If the cells that make up your body are little factories, then the shipping department just picked up a Nobel Prize this morning with the award for physiology or medicine going to researchers Randy Schekman of the University of California at Berkeley, James Rothman of Yale University, and Thomas Südhof of Stanford. These scientists don't work together, but their research does overlap and play off each other in important ways. In fact, this isn't the first time some of these men have shared major research awards.
What makes their work so important? It's really all about increasing our understanding of how individual cells operate and participate in major bodily systems like immunity or hormone control. If you built little models of cells back in grade school, you probably have a mental image of them as a sort of lumpy sack with a couple of things inside — a big fat nucleus and some squirrelly little mitochondria, mostly. But it turns out that there's a lot more happening in the interior of a cell than that. Much of that activity is centered around vesicles — bubbles in the fluid that fills a cell. There are many different kinds of vesicles doing many different jobs, but one of the important things they do is move molecules, either within the cell or from the cell to the outside world.
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Cell culture lines are cells, taken from donor tissue, that have been divided and separated over and over and over — providing researchers with reliably identical "families" of cells that can be used to biomedical research. Some, like the now-famous HeLa line, are derived from cancerous tissue and replicate indefinitely. Others, like WI-38, will only divide a set number of times (in the case of WI-38, it's 50), but new cells can be frozen at any point and stored. When you thaw them out later, they'll pick back up dividing from the point in the 50-division cycle where they were when frozen.
WI-38 is a particularly important cell culture line. Used extensively in the development of vaccines, these are the cells that helped create the vaccine for Rubella, a disease that, just a few decades ago, used to kill and maim many fetuses whose mothers' became infected. Between 1962 and 1965, it's estimated that rubella infections caused 30,000 stillbirths and left 20,000 children with life-long disabilities.
But WI-38 is controversial. That's partly because the cells that founded the line came from the lung tissue of a fetus that was legally aborted during the fourth month of pregnancy by a woman in Sweden in 1962. At Nature News, Meredith Wadman has a fascinating long read about the moral and ethical issues surrounding WI-38. This isn't just about the abortion question. Also at issue: Did the fetus' mother consent to tissue donation? And are we okay with the fact that she and her family have never received compensation, despite the money that's been made off selling WI-38 cell cultures?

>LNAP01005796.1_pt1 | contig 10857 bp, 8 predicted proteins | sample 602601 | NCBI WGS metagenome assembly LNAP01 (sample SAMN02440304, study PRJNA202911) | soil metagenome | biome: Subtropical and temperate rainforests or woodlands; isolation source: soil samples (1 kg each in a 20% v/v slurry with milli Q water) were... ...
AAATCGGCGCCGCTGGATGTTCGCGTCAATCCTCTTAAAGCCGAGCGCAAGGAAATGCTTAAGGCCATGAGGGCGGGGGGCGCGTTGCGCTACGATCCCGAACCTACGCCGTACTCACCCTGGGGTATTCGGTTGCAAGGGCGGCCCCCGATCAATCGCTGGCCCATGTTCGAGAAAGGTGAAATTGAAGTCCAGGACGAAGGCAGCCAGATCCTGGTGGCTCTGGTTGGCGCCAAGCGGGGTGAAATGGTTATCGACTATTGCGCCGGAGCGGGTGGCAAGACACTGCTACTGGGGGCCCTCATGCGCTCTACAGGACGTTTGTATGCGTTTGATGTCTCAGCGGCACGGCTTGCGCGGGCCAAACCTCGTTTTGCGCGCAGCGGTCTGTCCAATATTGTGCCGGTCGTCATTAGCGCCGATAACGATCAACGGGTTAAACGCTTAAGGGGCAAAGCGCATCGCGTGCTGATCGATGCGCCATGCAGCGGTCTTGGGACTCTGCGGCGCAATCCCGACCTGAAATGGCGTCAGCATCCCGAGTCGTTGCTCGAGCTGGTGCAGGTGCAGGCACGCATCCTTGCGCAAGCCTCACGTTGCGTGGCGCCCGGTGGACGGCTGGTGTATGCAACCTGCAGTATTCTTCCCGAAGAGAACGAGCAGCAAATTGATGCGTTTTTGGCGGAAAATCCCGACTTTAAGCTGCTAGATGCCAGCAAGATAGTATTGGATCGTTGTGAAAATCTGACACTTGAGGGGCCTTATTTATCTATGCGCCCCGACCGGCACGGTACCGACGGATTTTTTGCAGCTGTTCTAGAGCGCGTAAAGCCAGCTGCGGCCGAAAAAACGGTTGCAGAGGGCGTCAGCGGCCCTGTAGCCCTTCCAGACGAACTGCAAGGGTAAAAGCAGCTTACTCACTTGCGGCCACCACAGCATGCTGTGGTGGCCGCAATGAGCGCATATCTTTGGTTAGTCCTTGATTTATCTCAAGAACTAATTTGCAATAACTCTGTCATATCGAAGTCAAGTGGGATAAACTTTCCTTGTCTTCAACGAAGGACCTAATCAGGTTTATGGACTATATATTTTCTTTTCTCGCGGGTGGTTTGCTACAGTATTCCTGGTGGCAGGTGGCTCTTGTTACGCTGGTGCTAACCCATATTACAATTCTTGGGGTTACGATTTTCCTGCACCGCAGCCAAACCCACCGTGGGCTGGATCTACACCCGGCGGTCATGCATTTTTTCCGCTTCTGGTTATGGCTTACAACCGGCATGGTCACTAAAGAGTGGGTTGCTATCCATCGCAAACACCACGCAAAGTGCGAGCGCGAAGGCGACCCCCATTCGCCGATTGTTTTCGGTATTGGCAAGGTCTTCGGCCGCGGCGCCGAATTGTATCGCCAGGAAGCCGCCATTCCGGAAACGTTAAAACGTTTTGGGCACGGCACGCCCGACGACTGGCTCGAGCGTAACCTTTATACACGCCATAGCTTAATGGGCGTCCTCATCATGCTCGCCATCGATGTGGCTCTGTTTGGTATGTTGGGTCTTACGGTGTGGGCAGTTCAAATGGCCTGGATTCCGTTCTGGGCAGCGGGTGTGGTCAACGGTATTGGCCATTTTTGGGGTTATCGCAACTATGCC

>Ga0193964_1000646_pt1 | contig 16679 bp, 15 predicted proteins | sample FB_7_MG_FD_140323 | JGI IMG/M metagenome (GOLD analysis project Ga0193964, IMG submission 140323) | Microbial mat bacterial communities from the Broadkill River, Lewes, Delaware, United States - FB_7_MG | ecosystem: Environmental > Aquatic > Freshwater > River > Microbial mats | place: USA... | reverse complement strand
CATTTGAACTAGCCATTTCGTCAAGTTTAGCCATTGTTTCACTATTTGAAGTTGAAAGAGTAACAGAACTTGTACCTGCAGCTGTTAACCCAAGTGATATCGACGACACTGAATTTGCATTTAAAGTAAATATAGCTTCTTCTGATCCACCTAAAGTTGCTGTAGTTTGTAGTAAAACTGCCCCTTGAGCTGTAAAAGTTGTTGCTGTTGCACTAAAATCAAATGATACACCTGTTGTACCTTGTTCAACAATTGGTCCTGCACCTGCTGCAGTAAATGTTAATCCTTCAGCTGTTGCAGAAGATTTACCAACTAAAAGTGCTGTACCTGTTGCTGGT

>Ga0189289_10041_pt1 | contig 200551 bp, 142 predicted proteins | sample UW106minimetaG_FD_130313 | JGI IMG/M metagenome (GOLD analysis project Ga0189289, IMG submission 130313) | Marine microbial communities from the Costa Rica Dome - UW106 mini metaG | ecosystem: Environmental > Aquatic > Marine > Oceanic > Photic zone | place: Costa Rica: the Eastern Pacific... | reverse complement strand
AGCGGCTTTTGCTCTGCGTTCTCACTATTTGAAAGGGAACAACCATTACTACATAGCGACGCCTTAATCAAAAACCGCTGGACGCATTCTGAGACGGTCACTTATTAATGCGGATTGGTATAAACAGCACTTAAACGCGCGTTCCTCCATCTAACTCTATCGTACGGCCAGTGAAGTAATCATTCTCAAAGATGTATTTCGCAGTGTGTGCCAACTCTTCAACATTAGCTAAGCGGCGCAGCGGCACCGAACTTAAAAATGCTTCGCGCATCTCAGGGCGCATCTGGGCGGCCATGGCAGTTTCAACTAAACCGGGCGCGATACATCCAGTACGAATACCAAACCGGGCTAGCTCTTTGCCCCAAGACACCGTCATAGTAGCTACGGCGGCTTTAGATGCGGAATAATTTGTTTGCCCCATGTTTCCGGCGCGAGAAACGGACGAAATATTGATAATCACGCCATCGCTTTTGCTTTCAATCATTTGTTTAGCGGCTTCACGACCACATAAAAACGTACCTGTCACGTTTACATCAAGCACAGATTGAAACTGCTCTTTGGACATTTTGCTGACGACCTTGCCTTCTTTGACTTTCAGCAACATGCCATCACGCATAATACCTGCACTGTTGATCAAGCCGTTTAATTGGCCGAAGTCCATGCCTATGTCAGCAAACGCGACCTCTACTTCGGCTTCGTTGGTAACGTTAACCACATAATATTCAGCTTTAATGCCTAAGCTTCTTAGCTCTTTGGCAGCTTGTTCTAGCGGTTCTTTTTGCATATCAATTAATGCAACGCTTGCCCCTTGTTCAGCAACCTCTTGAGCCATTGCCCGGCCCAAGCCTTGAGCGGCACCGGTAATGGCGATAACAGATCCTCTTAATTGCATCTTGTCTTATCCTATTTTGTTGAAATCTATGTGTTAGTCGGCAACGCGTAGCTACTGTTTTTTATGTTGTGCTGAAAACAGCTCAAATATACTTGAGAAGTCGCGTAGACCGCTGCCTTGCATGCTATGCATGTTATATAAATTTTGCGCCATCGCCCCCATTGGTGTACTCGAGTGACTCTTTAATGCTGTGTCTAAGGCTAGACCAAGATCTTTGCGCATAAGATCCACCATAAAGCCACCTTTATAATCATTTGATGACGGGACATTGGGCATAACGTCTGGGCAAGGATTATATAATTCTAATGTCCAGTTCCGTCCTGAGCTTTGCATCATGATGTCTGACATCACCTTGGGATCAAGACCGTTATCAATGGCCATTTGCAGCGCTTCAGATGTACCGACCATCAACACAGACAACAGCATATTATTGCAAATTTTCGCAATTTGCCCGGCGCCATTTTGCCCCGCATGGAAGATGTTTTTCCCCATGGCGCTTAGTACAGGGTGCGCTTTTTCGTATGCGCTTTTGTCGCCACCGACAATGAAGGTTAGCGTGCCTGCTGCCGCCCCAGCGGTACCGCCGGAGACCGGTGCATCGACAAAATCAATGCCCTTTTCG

Medical Research: Cell Division by Meredith Wadman in Nature News
I love these images of diseased cells that are currently for sale on Etsy. The photos appear to be prints made from slides taken at Duke University in the 1970s. You can pick up a set of six 8x10s for $24 or four 8x10s for $16.
Via Michelle Banks
One of the more tedious parts of health science and microbiology is monitoring Petri dishes. It's time consuming. And, if you don't look at everything that's going on in the Petri dish often enough, you risk missing something really important.
Enter technology. A team at Caltech has put together a prototype "smart Petri dish" that monitors itself in real time and delivers information directly from the incubator to a scientist's computer. In a way, it's a lot like that time Cliff Huxtable took a Polaroid of the food inside the fridge, so his kids wouldn't keep standing there with the door open.
The prototype, dubbed the ePetri, was created from Lego blocks and a cell-phone image sensor, and uses light from a Google Android smart phone. A sample is placed on top of a small image-sensor chip, which uses an Android phone's LED screen as a light source.
The whole device is placed in an incubator, and the image-sensor chip connects to a laptop outside through a wire. As the image sensor snaps pictures of the cells growing in real time, the laptop stitches hundreds of images together to create a high-resolution picture of what is happening on the dish.
Via Brian Mossop